I heard of one that occurred in 2008 in the Nubian Desert in Sudan, how often does it happen? Is there a catalogue of all hits or are they very rare?

Related link (This is what inspired my interest not defining what I'm looking for) https://en.wikipedia.org/wiki/2008_TC3

At the time of asking I had not thought about the distinction between hitting the atmosphere and hitting the Earth.

  • 1
    $\begingroup$ Are you referring to the individual asteroid that exploded in this case or the ~600 meteorites it formed? $\endgroup$
    – Dean
    Feb 25 '16 at 11:26
  • 1
    $\begingroup$ Slightly off topic but may be interesting to you - NASA page on reports of significant fireballs etc: neo.jpl.nasa.gov/fireballs (note it's not a complete list, as their notes say.) (Also not all of these necessarily reach Earth's surface.) $\endgroup$
    – Andy
    Feb 25 '16 at 14:47
  • $\begingroup$ @Dean good point, i think i'm really in the one that hit the upper atmosphere but I had not thought about it that far. $\endgroup$ Feb 28 '16 at 11:33
  • $\begingroup$ amsmeteors.org/members/imo_view/… also tracks fireballs worldwide, but not just ones that hit the ground. However, their news section occasionally includes meteorite hits: amsmeteors.org/2011/08/… $\endgroup$
    – user21
    Mar 1 '16 at 2:59

There is definitely not a catalogue of all meteorites hitting Earth. For instance, the ones falling in desert areas and in the ocean aren't found, and even the ones falling in more populous regions are easily mistaken for normal rocks.

Meteorite rate

Meteorites come in all sizes, from sand grains to dinosaur-annihilating rocks. The size distribution of these rocks (as well as most other things in space) follow an approximate power law, meaning that the smaller the meteorites you consider, the more often they hit Earth.

Estimating the total number of meteorites hitting Earth is difficult, but one study (Bland et al. 1996), looking at the composite of the earth on three arid site and considering the weathering over time, finds that between 36 and 116 meteorites over 10 g hit Earth every year per $10^6\,\mathrm{km}^2$. Multiplying by the surface area of Earth $A_\oplus$, that's roughly 20,000 to 60,000 meteorites hitting Earth per year.

Meteor rate

UPDATE: You want to know the rate of incoming meteors, i.e. all rocks that hit Earth's atmosphere. By definition, a meteorite is a meteor that lands on the surface of Earth. Before it enters the atmosphere and becomes a meteor, you can call it asteroid, meteoroid, rock, pebble, or dust grain, depending on its size and your mood.

Taylor et al. (1996) have monitored incoming meteors with the AMOR radar in New Zealand and detected in one year 350,000 trails from incoming meteors of size 10–100 $\mu$m vaporizing in ~100 km's height. I don't know exactly how large an area AMOR monitors, but from simple trigonometry, and as an order-of-magnitude estimate, if the events happen in $h \sim 100\,\mathrm{km}$'s height, the radar can "see" a distance $d=\sqrt{h^2+2R_\oplus h} \sim 1100\,\mathrm{km}$, and thus covers an area $A\sim4\times10^6\,\mathrm{km}^2$. Thus, again multiplying by $A_\oplus$, this amounts to the order of 40 to 50 million meteors per year.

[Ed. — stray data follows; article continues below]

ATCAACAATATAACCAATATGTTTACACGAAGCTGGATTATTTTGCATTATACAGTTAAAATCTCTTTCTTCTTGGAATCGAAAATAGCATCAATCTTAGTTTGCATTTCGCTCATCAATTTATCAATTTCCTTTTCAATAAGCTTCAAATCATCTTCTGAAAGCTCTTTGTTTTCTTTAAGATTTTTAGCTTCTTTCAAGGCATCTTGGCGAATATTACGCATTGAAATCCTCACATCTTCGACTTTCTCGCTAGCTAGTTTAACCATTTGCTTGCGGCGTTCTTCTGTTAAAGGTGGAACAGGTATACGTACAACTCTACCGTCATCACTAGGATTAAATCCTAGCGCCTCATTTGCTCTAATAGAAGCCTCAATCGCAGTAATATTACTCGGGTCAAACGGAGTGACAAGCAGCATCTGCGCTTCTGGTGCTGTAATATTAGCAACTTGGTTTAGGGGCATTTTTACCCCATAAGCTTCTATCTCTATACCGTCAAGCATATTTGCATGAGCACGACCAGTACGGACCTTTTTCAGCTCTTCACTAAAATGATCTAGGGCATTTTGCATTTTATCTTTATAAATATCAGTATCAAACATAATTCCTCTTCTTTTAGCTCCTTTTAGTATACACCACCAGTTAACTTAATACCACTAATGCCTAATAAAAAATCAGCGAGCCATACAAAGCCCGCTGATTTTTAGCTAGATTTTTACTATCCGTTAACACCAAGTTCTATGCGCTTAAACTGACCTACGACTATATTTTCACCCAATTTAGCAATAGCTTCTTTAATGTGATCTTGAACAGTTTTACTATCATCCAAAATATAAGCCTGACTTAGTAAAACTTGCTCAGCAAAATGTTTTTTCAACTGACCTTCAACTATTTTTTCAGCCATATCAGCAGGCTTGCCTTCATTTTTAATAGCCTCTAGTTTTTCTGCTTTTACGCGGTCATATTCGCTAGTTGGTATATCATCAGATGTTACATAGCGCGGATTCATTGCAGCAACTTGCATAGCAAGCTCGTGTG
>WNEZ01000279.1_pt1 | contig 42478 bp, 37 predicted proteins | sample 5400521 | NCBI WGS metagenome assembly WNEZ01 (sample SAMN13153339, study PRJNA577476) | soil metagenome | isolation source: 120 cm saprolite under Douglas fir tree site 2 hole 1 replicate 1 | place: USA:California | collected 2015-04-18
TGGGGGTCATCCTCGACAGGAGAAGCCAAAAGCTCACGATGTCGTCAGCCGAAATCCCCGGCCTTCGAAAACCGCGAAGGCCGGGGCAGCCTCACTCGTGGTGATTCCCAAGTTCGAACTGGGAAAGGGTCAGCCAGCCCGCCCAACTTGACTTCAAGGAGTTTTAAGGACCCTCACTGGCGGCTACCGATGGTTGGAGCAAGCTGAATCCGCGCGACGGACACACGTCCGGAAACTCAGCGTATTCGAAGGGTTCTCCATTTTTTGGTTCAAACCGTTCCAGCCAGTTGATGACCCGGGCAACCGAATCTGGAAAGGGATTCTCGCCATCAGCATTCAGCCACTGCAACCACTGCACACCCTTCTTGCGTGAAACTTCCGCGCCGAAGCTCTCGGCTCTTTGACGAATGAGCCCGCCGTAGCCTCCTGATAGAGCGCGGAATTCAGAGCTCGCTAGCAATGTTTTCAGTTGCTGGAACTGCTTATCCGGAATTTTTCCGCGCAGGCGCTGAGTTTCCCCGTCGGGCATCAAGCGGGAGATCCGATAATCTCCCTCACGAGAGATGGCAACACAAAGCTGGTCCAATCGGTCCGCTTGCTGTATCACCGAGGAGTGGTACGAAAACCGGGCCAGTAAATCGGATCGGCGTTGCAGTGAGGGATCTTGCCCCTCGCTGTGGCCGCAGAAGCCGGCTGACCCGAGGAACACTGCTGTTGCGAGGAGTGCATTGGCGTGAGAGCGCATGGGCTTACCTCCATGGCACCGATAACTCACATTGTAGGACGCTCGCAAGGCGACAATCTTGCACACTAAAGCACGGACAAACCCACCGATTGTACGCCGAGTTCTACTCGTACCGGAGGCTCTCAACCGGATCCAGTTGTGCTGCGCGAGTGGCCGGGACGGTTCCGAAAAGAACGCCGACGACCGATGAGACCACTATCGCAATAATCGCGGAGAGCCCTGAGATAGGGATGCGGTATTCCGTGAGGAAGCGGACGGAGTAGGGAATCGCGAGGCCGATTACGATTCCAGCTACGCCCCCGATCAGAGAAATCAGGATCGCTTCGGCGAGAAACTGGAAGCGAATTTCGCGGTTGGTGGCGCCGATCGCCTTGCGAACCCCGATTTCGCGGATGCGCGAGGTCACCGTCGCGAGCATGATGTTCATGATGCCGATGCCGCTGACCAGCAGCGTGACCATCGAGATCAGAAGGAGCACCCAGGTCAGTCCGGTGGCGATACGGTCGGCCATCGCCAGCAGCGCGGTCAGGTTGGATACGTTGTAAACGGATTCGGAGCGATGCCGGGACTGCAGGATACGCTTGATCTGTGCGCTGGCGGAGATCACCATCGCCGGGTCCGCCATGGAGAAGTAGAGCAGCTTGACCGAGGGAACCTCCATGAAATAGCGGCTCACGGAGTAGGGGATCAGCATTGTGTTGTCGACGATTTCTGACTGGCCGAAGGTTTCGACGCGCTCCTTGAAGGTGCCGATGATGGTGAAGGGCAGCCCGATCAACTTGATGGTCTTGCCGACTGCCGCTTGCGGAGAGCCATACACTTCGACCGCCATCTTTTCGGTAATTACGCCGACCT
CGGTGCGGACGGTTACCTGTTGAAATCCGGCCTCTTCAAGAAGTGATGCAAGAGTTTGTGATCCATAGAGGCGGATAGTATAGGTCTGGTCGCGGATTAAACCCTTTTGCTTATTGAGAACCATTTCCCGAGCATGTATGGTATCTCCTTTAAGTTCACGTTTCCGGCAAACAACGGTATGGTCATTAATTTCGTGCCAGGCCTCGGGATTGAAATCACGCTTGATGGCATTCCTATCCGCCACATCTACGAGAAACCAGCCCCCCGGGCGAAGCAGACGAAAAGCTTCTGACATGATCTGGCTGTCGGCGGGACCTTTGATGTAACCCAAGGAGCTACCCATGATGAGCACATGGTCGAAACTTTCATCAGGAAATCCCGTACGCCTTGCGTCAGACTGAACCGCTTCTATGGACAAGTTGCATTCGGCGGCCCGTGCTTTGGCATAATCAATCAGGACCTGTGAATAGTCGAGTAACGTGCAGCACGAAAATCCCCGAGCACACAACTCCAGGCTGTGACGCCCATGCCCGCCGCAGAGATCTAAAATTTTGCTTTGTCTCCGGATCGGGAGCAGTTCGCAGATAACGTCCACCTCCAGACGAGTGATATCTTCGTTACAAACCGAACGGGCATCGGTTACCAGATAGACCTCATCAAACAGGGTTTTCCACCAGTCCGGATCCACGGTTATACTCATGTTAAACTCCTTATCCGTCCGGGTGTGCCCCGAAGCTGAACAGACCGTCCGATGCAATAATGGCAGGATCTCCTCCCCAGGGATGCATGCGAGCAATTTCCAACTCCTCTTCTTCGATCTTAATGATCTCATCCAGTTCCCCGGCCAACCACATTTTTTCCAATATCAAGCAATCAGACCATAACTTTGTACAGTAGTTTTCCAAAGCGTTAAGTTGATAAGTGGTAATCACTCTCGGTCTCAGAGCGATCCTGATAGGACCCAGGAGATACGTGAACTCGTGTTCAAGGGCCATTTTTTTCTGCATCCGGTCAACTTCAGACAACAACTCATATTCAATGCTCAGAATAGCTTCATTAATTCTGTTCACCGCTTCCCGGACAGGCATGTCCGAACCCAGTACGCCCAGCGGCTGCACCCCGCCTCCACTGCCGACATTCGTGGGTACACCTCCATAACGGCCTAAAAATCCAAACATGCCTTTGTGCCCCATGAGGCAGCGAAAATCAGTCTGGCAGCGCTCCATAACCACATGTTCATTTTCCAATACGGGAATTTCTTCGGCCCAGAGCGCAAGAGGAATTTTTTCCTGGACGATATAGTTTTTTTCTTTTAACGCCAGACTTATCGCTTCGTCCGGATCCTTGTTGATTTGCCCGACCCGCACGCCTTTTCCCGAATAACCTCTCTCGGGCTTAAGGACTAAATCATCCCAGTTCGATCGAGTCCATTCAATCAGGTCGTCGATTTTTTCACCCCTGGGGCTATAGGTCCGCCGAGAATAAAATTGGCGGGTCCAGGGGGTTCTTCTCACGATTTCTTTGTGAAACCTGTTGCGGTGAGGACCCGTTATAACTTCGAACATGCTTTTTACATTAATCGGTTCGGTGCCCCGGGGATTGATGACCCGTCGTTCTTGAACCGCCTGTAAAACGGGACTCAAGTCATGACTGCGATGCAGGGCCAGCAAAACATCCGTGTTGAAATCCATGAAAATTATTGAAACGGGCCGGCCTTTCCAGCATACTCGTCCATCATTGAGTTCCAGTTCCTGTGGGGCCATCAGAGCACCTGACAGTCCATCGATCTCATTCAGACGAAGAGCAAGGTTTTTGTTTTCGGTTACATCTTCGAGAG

Killer meteor rate and the Sudan asteroid

The meteors discussed above is probably not what you had in mind. As mentioned, the bulk of these "rocks" are actually more like sand grains. So what is the rate of devastating killer-rocks from space? Brown et al. (2002) fit a power law to several different data sets (LINEAR, Spacewatch, NEAT and others), and find that the number $N$ of meteors above a diameter $D$ in meters is roughly $$ N(>D) \simeq 37 D^{-2.7}. $$ The following plot is from their paper, with the long black line showing their fit, and the short black lines indicating the uncertainty:


You mention the asteroid 2008 TC3, which had a diameter of 4.1 m. According to the fit, such an event happens roughly $1/(37[4.1\,\mathrm{m}]^{-2.7})\sim$ once per year.

You can also see that the largest meteor hitting Earth in a century would be $(37\times100\,\mathrm{years})^{1/2.7}\sim20\,\mathrm{m}$, equivalent to $\sim500\,\mathrm{kiloton\,TNT}$. Similarly, hundred-meter-sized objects ($\sim1\,\mathrm{megaton\,TNT}$) should hit us roughly once per 10,000 years. By extrapolation of their fit beyond observational data, objects of $D>1\,\mathrm{km}$ — or 100 gigaton TNT — should hit Earth on average once every ~3.4 million years.

  • $\begingroup$ By "hitting Earth" I assume you mean lands on the ground (or in the water) and leaves an artefact? $\endgroup$
    – Octopus
    Feb 26 '16 at 22:13
  • $\begingroup$ @Octopus: Yes, as opposed to burning up in the atmosphere. $\endgroup$
    – pela
    Feb 27 '16 at 12:44
  • $\begingroup$ @Octopus: I edited the answer to include a discussion on the difference between the rates of meteors and meteorites. $\endgroup$
    – pela
    Feb 29 '16 at 23:10

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